Pupils taking GCSE and A-level English literature will be able to study more books by writers of colour, after one of the UK’s leading examination boards announced a raft of new texts aimed at increasing diversity in the curriculum.
The new works, which will include the 2019 Booker prize-winning novel Girl, Woman, Other by Bernardine Evaristo, will mean that 28% of texts available for study for OCR’s GCSE and A-level courses from next September are by writers of colour – the majority of them women – up from 13% beforehand.
The move follows criticism that the curriculum in schools in England is not sufficiently inclusive and needs to adapt to better reflect modern society. OCR is adding five novels at A-level to improve diversity, as well as a new play and new poems for its anthology at GCSE.
A report by the Lit in Colour campaign, launched by the Runnymede Trust and Penguin Random House UK, found that fewer than 1% of English literature students study a book by a writer of colour at GCSE, even though 34% of school students in England are black, Asian or minority ethnic.
Welcoming the development, Evaristo said: “I feel very privileged to know that my work will be taught in schools alongside other books that broaden our understanding of the role of literature in contemporary society, and which explore what it means to be human from multiple, instead of limited, perspectives.”
In addition to Girl, Woman, Other, the new OCR A-level list of novels will include Nella Larsen’s seminal 1929 novella Passing, Octavia Butler’s visionary science fiction novel Parable of the Sower, The Lonely Londoners by Trinidadian author Sam Selvon, and Daphne du Maurier’s 1938 gothic masterpiece Rebecca.
GCSE students, meanwhile, will be given the opportunity to study Leave Taking by leading black British playwright Winsome Pinnock, as well as an updated selection of poems by a range of writers of colour which will be added to the existing list of set texts.
Pinnock said: “The play is inspired by my mother, who was a Windrush-generation NHS cleaner. I am thrilled that young people will have the opportunity to consider the heroism of that generation of pioneers and the impact on Britain of their quiet sacrifice.”
OCR made its final selection after teachers took part in a vote on which books should be added to the curriculum, from lists drawn up by a panel of experts to showcase more women and black and minority-ethnic writers.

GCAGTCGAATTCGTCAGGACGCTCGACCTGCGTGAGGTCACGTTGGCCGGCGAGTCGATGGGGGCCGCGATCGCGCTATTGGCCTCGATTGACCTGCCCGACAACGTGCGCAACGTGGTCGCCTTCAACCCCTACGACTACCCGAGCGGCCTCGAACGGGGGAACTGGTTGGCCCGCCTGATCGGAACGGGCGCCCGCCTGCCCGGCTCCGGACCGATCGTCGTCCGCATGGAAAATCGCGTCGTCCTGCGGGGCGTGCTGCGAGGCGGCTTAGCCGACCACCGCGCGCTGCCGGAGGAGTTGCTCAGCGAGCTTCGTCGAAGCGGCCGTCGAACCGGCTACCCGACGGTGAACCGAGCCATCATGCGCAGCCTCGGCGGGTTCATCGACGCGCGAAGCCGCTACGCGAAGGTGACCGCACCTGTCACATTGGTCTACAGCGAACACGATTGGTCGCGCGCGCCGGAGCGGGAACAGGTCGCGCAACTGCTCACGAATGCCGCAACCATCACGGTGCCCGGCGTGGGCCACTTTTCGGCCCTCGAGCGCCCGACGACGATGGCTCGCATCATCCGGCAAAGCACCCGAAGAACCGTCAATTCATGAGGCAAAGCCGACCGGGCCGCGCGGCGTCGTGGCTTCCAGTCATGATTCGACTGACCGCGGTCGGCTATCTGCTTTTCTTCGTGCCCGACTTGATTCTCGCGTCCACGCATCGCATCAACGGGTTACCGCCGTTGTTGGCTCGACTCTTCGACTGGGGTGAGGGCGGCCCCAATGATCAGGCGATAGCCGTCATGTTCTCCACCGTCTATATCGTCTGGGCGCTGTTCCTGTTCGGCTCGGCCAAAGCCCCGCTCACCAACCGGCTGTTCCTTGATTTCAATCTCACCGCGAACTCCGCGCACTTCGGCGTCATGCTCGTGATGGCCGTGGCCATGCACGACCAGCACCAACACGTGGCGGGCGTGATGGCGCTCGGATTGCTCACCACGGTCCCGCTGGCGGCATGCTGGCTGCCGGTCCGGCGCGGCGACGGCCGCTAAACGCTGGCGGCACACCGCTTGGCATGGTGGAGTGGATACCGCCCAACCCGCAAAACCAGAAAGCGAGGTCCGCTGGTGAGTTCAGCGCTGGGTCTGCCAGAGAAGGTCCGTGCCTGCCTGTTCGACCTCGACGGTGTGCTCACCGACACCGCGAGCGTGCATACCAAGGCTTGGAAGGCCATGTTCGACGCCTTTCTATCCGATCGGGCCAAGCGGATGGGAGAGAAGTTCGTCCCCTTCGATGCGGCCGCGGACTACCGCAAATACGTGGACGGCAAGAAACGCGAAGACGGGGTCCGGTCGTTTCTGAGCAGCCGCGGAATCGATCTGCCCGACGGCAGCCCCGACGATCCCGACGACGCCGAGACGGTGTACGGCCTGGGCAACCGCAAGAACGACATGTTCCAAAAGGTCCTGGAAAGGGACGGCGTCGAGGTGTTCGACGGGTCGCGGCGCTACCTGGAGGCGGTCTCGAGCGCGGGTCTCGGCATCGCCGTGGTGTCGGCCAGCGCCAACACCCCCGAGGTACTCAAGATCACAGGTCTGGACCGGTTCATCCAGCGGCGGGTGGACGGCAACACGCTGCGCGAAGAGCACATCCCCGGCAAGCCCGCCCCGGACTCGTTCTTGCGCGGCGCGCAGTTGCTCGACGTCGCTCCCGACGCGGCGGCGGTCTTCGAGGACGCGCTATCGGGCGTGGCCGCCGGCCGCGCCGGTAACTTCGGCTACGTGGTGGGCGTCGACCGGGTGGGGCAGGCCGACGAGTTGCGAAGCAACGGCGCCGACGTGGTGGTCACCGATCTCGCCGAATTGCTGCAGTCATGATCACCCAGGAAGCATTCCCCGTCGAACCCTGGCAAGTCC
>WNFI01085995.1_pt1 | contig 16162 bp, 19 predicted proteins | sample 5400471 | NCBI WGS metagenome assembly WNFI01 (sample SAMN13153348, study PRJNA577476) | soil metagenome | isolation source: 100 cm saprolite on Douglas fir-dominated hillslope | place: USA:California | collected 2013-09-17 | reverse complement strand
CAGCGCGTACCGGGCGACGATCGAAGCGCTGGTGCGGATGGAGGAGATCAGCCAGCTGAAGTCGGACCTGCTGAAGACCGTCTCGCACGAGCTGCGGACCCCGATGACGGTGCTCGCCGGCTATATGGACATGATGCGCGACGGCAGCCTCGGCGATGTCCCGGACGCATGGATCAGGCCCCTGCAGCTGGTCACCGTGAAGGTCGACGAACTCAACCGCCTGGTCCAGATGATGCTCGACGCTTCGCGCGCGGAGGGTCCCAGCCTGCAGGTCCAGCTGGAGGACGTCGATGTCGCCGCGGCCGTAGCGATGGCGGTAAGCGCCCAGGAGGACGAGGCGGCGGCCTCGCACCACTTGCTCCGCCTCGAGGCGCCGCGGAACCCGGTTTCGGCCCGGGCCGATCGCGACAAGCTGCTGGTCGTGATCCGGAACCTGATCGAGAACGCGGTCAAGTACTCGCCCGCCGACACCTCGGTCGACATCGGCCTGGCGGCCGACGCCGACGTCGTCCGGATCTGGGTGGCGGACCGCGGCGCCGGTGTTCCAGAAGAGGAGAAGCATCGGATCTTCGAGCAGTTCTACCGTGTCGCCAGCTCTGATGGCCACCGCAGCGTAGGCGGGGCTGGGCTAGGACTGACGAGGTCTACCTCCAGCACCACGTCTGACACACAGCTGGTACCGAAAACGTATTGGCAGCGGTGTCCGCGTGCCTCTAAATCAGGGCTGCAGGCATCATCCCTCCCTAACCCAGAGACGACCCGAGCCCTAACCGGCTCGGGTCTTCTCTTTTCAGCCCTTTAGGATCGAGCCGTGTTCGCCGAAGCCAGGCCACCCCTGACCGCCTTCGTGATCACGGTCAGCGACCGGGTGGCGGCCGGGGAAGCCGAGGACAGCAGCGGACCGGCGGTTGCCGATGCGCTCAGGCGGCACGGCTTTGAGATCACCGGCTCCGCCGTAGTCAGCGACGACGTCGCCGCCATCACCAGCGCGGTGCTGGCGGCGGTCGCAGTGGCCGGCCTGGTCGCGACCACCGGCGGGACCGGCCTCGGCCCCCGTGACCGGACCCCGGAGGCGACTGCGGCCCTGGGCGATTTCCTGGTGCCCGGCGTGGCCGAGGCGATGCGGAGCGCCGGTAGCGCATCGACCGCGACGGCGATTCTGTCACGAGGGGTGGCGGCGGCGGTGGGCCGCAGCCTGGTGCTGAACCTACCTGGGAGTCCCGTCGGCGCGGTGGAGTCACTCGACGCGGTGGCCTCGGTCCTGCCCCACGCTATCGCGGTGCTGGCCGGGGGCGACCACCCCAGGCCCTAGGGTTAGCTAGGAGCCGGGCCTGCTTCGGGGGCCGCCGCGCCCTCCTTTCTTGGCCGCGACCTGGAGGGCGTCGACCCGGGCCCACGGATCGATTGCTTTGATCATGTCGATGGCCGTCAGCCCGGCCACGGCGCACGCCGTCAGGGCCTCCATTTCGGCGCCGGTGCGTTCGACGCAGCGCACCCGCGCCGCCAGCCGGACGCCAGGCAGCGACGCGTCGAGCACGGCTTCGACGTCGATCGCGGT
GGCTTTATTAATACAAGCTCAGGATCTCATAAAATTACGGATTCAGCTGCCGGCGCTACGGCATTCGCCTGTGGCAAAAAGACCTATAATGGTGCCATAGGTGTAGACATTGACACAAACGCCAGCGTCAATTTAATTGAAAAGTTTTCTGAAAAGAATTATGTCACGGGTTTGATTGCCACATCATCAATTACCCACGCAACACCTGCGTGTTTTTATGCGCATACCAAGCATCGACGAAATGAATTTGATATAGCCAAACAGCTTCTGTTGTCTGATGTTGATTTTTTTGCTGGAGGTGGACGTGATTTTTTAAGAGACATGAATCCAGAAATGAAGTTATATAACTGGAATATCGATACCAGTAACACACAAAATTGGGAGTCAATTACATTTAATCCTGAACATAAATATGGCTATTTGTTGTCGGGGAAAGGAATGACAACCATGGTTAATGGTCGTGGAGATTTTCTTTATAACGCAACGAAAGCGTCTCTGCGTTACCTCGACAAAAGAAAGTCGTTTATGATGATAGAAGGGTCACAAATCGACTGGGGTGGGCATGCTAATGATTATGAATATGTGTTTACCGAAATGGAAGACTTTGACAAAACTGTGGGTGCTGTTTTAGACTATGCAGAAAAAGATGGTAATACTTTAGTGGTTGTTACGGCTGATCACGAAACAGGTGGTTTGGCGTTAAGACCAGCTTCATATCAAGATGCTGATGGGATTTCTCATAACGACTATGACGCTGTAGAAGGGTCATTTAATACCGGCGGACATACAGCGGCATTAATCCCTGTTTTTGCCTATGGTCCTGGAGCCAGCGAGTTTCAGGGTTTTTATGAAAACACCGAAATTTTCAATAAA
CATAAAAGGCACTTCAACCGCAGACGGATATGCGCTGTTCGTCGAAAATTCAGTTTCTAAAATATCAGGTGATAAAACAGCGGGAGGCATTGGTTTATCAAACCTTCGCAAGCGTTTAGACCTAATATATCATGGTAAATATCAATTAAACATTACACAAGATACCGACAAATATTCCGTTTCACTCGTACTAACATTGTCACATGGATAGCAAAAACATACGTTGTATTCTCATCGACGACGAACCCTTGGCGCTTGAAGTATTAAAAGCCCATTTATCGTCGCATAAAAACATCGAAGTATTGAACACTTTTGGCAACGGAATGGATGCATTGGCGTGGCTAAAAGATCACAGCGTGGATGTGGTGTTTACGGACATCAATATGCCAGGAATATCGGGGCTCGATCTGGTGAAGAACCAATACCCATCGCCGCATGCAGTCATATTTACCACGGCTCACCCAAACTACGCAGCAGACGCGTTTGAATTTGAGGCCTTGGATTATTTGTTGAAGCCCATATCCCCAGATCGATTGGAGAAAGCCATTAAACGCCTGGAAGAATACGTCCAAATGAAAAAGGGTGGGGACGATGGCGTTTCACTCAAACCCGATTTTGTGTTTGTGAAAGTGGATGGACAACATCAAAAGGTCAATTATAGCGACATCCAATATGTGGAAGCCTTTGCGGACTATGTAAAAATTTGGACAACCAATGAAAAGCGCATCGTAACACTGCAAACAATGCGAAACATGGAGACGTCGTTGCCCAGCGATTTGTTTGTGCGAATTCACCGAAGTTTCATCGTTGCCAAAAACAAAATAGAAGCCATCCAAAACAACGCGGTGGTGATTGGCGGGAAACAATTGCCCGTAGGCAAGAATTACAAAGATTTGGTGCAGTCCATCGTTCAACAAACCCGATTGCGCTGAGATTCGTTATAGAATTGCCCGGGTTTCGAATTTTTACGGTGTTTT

Salman Rushdie’s Shame lost out to Du Maurier’s Rebecca in the gothic section, while Larsen’s Passing – an exploration of race set in 1920s Harlem – was chosen over Zora Neale Hurston’s Their Eyes Were Watching God and Langston Hughes’s Not Without Laughter, a seminal novel of US race and religion, for inclusion in OCR’s American literature 1880-1940 texts for A-level.
Jill Duffy, OCR’s chief executive, said: “We’re committed to increasing the breadth of writing that young people can engage with. Thanks to input from the English teachers we consulted with, a panel of teaching and academic experts, our experienced examiners, as well as feedback from partners such as Lit in Colour, we’ve carefully selected some exciting works to strengthen our English literature A-level and GCSE.
“The quality of these diverse works will not only support students to develop their skills, knowledge and understanding of English literature, but provide an opportunity to engage with work that is more relevant to their lives and to the lives of fellow students.”
The OCR exam board is also trying to improve diversity in other subject areas. In history, new topics such as migration and African kingdoms were added when GCSEs and A-levels were reformed, and efforts are under way to diversify religious studies and media studies courses.
Study these: five new texts
Girl, Woman, Other (2019), Bernardine Evaristo’s eighth novel, brought her to international attention after she became the first black woman to win the Booker prize. It follows 12 characters, most of them black British women, and was described as “groundbreaking” by the judges.
Nella Larsen’s classic novel Passing was published in 1929 and investigates race and class in 1920s Harlem through the story of two childhood friends who meet as adults in a chance reunion. The title refers to racial “passing”, a term that was used to describe light-skinned African Americans who decided to live as white people.
The Lonely Londoners (1956), by Trinidadian author Sam Selvon, documents postwar Caribbean migration to Britain through the experiences of a cast of characters as they try to build new lives for themselves in the capital. The novel’s gritty social realism and humour contributed to Selvon’s reputation as “the father of black writing” in Britain.
Octavia Butler’s multiple award-winning 1993 novel Parable of the Sower offers a dystopian vision of a near future riven by climate change and social inequalities. The story is told via the journal of an African American teenager called Lauren Oya Olamina who founds a new belief system called Earthseed.
Winsome Pinnock’s 1987 play Leave Taking depicts a generational clash between mother Enid, who left Jamaica for England so her children could have opportunities she never had, and her UK-born teenage daughters, in a pioneering work that exposes the harsh realities of life for black Britons.